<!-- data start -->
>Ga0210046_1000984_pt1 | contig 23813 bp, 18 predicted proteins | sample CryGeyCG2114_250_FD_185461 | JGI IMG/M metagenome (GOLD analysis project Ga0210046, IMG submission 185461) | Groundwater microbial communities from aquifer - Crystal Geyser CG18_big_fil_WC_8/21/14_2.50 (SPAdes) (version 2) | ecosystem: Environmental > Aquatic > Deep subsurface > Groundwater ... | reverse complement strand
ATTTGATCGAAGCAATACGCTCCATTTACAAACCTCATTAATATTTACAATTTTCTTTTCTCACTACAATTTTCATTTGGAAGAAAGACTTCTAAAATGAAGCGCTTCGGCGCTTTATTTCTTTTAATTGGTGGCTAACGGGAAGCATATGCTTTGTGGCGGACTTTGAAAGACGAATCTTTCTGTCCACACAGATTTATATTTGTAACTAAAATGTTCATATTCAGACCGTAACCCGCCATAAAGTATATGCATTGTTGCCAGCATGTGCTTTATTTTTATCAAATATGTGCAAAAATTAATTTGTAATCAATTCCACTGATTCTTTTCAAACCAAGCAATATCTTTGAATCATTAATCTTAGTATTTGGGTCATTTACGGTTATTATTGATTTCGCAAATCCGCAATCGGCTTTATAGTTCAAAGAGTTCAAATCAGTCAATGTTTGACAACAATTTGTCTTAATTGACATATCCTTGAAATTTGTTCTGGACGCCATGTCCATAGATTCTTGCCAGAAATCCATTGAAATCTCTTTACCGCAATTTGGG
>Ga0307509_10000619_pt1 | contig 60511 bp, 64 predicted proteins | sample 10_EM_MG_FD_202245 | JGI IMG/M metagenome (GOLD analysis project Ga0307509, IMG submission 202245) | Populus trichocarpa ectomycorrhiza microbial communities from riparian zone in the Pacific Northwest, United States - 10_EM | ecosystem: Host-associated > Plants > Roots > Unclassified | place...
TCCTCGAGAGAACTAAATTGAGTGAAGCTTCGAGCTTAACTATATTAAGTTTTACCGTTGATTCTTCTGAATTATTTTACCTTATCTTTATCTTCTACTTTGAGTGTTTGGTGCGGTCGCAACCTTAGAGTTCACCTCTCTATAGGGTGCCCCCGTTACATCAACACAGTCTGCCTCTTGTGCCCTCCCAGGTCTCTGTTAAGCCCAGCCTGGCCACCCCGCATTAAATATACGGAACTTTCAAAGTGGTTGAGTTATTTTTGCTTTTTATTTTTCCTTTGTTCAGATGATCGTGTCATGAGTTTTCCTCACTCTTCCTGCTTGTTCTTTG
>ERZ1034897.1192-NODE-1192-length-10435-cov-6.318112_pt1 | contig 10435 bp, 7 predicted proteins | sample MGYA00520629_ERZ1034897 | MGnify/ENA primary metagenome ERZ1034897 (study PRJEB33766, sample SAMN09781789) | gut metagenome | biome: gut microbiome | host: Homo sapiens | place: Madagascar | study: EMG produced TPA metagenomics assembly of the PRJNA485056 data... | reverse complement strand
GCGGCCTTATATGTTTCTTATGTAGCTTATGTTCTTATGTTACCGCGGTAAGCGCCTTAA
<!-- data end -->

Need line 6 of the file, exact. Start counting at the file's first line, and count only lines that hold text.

GCGGCCTTATATGTTTCTTATGTAGCTTATGTTCTTATGTTACCGCGGTAAGCGCCTTAA